Obviously Boras is looking for outrageous money for Lohse. It is rumored to be around $80M for five years. My calculator works when my mind doesn’t and that looks like $16M per season. That is a lot of jack for a man who has a career ERA+ of 97. In case you are not aware (not trying to dummy anything down here), that is 3 points less than the average pitcher in the league. Since we are talking average here, the aforementioned Bourn has a career OPS+ of 90 and look how they all salivated after him. It looked like the Walking Dead going after a dead horse.
Don’t get me wrong, I am a Lohse fan. The longer he sits the less attractive he becomes. If Boras doesn’t want him ruined for good, he should mark down the price on Lohse. You know, rollback – Walmart style. I don’t mean have a fire sale, but let the man work and do what he does best.
You have to step up and say something. Miggy’s more about his game. I don’t see him as a leader … Everybody has their eyes on Miggy Cabrera.”
Most say Cabrera is a soft spoken guy and some have gone as far as saying he is introverted. He may be, but he is still a very agressive, boisterous player on the field. Without question he is one of the top five players in MLB right now. Cabrera doesn’t feel it is his place to be the locker room ring leader, perhaps it is something to do with his bouts with alcohol which have been publicized widely.
It doesn’t seem that long ago (2007) that Dice-K was all the rage. Boston bought him from the Saibu Lions of the Japanese Pacific league. In his sophomore season Matsuzaka won 18 games for the Red Sox against just three losses. He had an excellent ERA of 2.90 and finished fourth in the CYA race. The trophy went to Cliff Lee that season.
— paul hoynes (@hoynsie) February 10, 2013
He made $10.3M last season with Boston and managed only 45+ innings. He won one and lost seven and had a deplorable ERA of 8.38. He only finished six innings in two of his 11 starts. In his six-year career he has a record of 50-37 with an ERA of 4.52 and has only one complete game in his resume.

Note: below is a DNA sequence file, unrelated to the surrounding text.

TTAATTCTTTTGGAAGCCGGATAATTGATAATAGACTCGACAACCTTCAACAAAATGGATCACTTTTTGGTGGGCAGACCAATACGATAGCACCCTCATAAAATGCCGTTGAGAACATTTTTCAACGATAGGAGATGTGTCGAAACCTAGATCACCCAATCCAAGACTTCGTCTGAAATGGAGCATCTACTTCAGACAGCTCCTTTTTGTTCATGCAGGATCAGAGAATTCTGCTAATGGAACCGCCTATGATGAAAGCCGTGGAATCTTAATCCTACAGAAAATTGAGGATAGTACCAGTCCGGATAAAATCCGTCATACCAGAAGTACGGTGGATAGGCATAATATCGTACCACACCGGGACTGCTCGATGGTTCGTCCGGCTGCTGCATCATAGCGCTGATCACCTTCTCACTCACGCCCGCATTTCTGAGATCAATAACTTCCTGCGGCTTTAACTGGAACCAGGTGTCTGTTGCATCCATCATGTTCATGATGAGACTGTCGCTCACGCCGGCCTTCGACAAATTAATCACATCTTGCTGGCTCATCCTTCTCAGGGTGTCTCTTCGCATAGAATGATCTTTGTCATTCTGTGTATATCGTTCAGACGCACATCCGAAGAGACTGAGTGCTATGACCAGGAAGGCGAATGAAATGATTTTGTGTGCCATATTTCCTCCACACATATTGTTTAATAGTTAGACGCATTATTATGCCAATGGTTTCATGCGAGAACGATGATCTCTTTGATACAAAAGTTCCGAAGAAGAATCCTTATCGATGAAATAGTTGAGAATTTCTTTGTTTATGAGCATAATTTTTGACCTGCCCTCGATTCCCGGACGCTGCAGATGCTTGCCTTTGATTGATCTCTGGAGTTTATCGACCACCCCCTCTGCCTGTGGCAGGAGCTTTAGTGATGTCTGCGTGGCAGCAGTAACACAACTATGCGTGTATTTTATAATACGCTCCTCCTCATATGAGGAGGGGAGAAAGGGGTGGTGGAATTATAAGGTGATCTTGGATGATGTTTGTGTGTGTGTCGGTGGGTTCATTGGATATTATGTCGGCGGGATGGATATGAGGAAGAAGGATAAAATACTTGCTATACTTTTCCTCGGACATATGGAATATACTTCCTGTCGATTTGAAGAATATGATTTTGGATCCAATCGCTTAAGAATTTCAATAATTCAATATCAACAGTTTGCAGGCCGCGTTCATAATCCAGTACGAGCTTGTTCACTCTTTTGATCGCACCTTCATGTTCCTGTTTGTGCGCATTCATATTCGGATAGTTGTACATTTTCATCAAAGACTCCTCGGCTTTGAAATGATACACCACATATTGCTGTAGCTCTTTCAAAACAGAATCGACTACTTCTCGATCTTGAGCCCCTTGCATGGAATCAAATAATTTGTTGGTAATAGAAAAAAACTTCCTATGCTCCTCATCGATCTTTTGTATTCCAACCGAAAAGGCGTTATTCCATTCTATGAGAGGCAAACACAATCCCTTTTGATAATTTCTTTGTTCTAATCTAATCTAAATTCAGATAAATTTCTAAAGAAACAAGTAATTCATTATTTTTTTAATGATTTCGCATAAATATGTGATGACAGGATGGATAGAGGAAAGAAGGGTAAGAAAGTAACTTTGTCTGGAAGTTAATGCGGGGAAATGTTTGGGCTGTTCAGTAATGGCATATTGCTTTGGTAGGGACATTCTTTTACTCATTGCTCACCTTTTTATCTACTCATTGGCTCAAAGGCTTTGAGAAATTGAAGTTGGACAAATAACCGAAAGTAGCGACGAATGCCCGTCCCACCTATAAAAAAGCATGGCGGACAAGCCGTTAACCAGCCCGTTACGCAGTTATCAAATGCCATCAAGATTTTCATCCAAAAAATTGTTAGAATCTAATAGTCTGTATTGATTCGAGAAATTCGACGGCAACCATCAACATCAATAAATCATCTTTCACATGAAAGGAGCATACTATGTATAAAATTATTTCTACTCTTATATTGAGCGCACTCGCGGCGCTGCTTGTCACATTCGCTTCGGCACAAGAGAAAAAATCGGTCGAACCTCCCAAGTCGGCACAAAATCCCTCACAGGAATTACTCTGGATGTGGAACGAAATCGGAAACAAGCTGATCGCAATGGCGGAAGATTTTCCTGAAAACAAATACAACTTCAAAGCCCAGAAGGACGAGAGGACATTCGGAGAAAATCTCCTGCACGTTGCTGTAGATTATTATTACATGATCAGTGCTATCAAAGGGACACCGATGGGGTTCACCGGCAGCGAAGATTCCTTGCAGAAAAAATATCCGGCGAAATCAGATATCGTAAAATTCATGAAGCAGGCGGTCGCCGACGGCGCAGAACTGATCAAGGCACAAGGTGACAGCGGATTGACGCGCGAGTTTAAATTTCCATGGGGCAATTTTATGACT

Ken Rosenthal reported that former Cleveland Indian slugger Jim Thome is no longer on their radar. They do not wish to take up roster space with a dedicated designated hitter, which apparently is what he is reduced to at this stage in his very good career.
Sources: #Indians no longer pursuing Thome, do not want to commit roster spot to a DH. Thome healthy, working out, open to other clubs.
— Ken Rosenthal (@Ken_Rosenthal) February 7, 2013
Thome is currently seventh on the all-time list of home run hitters in MLB with 612. He claims that he is healthy and wants to continue. He is clearly within range of surpassing No. 6 on the list, Ken Griffey, Jr who has amassed 630 in his certain Hall of Fame career.
Thome has a total of 1699 RBI (24th all time) to go along with those homers, as well as 1583 runs scored. He also has a decent slash line of .276/.402/.554 with a very good OPS+ of 147. He is seventh on the all-time list in walks with 1747.
If he would only see 200 PA this year he would pass Reggie Jackson as the MLB strikeout king. He is just 49 short now and he strikes out at the rate of 24.7 percent
The Oakland A’s are about the only team that would be a viable landing spot for the 42-year old as far as I can see. They are the only team that doesn’t have a DH listed on their depth chart. It is doubtful if a National League squad would taken him in as just a pinch hitter. At this stage of his career he goes for pennies on the dollar. He made $1.25M last season. The last three campaigns added together are only $5.75M which is a pittance considering he made $15.7M in 2008.
Thome’s next stop just might be Cooperstown.
Michael Bourn is a decent baseball player. There, I said it. Not great, not so spectacular that we need to read everyday that he is still sitting on the top shelf at the market. Wonder why?
For starters, let us look at his numbers. Always go to the numbers. The first thing that I see instantly is that he is 10 degrees below zero in OPS+. For his career Bourn sits at 90. In only two of his seven years in MLB has he been at least average in that department. If you aren’t aware, 100 is the league average, everything above is good, everything below is, well..below average. He has played with the Phillies, Astros and Braves thus far.
One of his strengths is his speed and therefore base-stealing. His last two seasons of stolen base ratio has been below the level of greatness, which many consider to be 80 percent success. In 2012 his was 76 percent and he led the league in ‘caught stealing’ for the second time in his career. He was the Grand Theft Bases champ from 2009-11.
His average is decent, but his OBP for a lead-off hitter is not that hot. Plus his K/BB% is 2.29 which is just a little below league average of 2.13. He has never scored 100 runs. His XBH% is 5.7 percent, 2.1 percent below the league average. He has been selected to two All-Star teams and has two Gold Glove trophies on his mantel. He is not Ty Cobb. Why does Scott Boras think he is worth so much money?